DAVOS: Businesses looking towards sustainable political systems in Asean

Anne-Birgitte Albrectsen, Chief Executive Officer, Plan International, United Kingdom.Sigve Brekke, President and Chief Executive Officer, Telenor Group, Norway, Nazir Razak, Chairman, CIMB Group Holdings, Malaysia.Vuong Dinh Hue, Deputy Prime Minister of Viet Nam, Tharman Shanmugaratnam, Deputy Prime Minister and Coordinating Minister for Economic and Social Policies of Singapore, Mari Elka Pangestu, Professor of International Economics, University of Indonesia, Indonesia during the Session “Strategic Outlook: ASEAN ” at the Annual Meeting 2018 of the World Economic Forum in Davos, January 24, 2018.Copyright by World Economic Forum / Manuel Lopez

With a combined population of 640 million and a nominal GDP of more than $3 trillion, the 10 member countries of Asean are a key source of global growth. What is good for Asean is good for the world.

Priorities for the Asean group include inclusive growth, sustainable development, gender equality and economic integration.

This year is a big one politically, with elections in Cambodia, Indonesia, Malaysia and Thailand (most likely). Business is looking for continued peace and security but also progress towards more sustainable political systems and more reliable legal systems.

In particular, individual Asean governments are called upon to address key issues:
1. Reassess national policies towards entrepreneurs: vested interests and incumbents often prove insurmountable, preventing Asean unicorns from arising
2. Get the balance right between private enterprise and state-owned enterprises
3. Strengthen legal systems to bring certainty to long-term contracts
4. Tackle entrenched gender norms to help release the potential for women and girls
5. Continue the push towards elimination of corruption and misuse of public funds
At the Asean level, business and government leaders call for a more aggressive pace of integration.

The “Asean Way” – emphasizing consultation and consensus building – has maintained intra-
Asean harmony since the grouping’s formation in 1967. This approach, however, has fallen short when it comes to integration. Without regional harmonization and economies of scale, the danger is that global platform companies could crowd out regional innovators. This risks Asean falling behind in the ongoing Fourth Industrial Revolution.

Finally, the next phase of economic progress in Asean will need to be driven by women and youth.

Regional GDP would be 10-20% larger if women were fully integrated into the workforce. Improving digital literacy alone would bring over 20 million women into the digital economy. In terms of prospects, the main concern is unemployment, with youth unemployment up to five times that of national averages in some cases – an unsustainable situation.

Asean can lead the world in demonstrating the advantages of integration and harmonization. To do this, women and youth need to be in the driver’s seat.

Gareth Shepherd, Official Writer at the World Economic Forum Annual Meeting 2018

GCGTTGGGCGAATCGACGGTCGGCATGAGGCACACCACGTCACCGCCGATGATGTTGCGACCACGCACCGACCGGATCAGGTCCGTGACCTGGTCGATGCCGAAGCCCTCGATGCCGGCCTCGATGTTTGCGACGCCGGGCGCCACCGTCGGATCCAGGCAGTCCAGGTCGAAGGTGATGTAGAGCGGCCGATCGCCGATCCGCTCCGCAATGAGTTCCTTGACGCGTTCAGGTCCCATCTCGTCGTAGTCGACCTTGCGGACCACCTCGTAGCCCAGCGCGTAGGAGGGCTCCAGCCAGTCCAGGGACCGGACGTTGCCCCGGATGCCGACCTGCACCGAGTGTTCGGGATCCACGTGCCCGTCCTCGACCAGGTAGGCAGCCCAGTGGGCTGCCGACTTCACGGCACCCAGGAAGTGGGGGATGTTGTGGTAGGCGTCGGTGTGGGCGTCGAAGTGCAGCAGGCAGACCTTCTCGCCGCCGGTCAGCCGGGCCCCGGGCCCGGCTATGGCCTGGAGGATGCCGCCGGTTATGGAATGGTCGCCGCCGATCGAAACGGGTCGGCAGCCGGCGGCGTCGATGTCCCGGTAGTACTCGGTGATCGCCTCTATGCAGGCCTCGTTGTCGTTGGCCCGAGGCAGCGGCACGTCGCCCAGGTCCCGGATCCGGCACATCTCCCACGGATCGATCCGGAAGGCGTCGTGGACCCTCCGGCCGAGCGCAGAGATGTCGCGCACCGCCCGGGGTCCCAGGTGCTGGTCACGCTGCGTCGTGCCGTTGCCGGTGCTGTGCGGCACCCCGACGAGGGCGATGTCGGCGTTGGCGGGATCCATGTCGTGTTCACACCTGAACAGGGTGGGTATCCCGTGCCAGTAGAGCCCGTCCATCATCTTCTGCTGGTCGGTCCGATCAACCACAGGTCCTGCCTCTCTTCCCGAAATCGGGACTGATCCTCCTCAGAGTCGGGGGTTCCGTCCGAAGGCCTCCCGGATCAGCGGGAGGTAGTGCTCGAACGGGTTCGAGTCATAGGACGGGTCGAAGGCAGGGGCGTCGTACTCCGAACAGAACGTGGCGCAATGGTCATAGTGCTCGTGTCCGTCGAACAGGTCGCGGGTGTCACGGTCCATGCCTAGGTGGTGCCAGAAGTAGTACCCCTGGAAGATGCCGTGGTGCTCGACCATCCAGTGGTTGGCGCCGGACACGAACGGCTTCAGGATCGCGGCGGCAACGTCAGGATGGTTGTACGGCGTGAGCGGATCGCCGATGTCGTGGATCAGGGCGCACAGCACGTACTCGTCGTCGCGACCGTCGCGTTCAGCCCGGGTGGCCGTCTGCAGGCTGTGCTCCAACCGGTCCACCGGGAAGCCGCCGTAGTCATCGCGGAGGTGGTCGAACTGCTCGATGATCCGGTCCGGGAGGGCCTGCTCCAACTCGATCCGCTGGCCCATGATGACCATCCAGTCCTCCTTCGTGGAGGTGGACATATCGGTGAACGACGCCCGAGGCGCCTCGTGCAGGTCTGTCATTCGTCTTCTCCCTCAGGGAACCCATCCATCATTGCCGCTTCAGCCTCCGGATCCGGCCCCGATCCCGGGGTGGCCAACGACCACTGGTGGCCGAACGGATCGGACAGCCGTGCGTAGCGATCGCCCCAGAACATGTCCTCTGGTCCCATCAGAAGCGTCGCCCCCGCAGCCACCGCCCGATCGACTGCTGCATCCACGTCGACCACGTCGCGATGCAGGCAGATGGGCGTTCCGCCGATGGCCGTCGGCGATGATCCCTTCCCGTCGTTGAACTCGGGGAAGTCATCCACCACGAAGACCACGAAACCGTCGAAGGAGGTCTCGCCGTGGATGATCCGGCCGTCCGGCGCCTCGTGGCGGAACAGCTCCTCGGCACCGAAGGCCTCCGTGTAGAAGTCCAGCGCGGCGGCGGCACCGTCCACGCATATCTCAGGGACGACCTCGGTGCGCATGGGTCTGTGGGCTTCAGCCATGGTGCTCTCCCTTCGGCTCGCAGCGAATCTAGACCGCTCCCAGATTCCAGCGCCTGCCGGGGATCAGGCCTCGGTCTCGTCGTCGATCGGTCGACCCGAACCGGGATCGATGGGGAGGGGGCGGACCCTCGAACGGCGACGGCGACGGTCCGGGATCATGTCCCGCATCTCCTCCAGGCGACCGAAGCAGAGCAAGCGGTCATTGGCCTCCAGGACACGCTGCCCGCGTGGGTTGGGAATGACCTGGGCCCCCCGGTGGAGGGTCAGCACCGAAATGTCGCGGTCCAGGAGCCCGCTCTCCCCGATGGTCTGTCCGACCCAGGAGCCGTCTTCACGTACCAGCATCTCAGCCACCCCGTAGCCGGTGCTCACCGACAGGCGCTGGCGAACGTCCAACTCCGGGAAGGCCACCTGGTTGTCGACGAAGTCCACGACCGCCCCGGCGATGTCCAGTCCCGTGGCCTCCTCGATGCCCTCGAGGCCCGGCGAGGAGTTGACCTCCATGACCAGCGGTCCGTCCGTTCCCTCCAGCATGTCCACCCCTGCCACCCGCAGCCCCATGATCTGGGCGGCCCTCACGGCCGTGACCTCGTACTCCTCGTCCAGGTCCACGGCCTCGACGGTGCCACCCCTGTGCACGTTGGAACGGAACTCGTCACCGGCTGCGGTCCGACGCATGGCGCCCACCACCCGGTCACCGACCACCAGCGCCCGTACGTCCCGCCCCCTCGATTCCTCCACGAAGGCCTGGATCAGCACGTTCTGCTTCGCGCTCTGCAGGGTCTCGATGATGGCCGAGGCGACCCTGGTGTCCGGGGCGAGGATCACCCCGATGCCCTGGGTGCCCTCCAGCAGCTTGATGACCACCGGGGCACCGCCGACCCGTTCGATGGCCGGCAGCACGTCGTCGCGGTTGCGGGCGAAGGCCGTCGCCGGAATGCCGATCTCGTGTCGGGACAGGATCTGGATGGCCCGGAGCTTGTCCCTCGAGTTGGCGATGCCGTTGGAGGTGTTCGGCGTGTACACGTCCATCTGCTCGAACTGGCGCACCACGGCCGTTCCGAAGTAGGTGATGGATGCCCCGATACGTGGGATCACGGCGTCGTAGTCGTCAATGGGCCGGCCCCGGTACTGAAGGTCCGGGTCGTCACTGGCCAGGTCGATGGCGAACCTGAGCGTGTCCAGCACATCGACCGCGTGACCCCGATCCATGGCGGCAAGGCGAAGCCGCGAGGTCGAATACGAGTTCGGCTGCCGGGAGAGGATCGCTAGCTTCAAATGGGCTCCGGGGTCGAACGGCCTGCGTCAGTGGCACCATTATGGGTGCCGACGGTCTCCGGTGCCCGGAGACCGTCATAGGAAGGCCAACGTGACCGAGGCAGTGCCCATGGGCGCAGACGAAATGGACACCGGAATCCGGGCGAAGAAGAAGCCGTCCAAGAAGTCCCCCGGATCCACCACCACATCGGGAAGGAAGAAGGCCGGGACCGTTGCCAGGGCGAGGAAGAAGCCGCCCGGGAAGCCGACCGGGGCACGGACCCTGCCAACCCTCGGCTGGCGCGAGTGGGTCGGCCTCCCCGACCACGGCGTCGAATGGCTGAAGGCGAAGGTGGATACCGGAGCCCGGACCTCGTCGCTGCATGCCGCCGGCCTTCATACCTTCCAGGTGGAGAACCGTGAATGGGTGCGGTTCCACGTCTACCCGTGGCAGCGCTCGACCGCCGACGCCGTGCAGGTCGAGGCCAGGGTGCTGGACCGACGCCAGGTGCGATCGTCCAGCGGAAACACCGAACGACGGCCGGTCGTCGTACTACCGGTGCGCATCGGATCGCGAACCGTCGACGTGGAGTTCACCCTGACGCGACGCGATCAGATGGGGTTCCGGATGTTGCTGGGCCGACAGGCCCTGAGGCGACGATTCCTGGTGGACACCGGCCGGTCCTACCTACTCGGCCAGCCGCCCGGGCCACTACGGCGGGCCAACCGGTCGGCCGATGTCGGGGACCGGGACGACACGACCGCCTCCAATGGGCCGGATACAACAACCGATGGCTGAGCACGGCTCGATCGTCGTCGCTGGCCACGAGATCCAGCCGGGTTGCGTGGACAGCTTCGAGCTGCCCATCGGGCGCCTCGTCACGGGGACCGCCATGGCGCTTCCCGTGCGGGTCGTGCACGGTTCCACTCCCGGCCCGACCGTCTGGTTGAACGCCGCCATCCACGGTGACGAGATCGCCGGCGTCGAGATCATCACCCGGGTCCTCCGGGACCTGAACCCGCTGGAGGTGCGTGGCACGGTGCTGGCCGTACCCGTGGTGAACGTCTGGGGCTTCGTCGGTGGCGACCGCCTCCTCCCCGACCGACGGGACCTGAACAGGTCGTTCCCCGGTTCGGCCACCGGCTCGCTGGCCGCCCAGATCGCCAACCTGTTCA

Selling America the Trump way: A new approach that may gain support

With Donald Trump surprising Davos (where world leaders are meeting to discuss the economic future of the globe), it will not be surprising that many world leaders will give a try with their investments going to the U.S.

Davos in Switzerland is currently holding the World Economic Forum, and the U.S. president decided to use this forum to polish his dirtied image.

He spoke in a different fashion from his usual ranting and country or people bashing, laying out – almost unexpectedly – the most interesting version of “America First” ideas. It looks like he has finally got it right with his internal team of advisers who has apparently changed the way he talks to the rest of the world.

But according to the New York Times,  President Trump could not resist mixing facts, falsehoods and made claims that could be used in various contexts. That is he was the real Trump whom we have seen in the past one year as US President but for the Davos crowd and the international investors, he sold America well.

Some are calling it a sales pitch good for any Americans who are one of the best at the job. 

Trump boasted about reaching 84 new stock-market highs since taking office a year ago, when he referred in his inaugural address to “American carnage”, said Reuters ‘Breaking News”.

The president has a good scorecard to flash. GDP grew at an annual rate above 3 percent in the second and third quarters of 2017, though it came in at 2.6 percent in the fourth by the first estimate, below expectations. Unemployment has fallen to 4.1 percent and American companies will now pay 14 percentage points less in corporate tax then they did before.

What was new in Trump’s Davos appearance aside from the style was the framing of his administration’s approach to trade and the like. Rather than bashing the Chinese for stealing American jobs, he stuck to larger principles of fairness, said Reuters.

“This more measured version of Trumpism was designed for the global elite. Even so, it may help Davos Man and Woman feel less embarrassed about embracing some of its attributes,” Reuters added.

But NYT lambasted Trump for his boasting. One example is whether Trump is the only businessman who became President of the U.S of A.

Mr. Trump’s claim that “there’s never really been a businessman or businessperson elected president” is wrong, said NYT in bold.

Several presidents have owned, operated or worked in the field of business, said the newspaper.

Most immediately, George Bush and George W. Bush both owned several oil companies based out of Texas. The latter was also part of an ownership group that purchased the Texas Rangers baseball team. Jimmy Carter owned a peanut farm and some other real estate in Georgia, it listed. 

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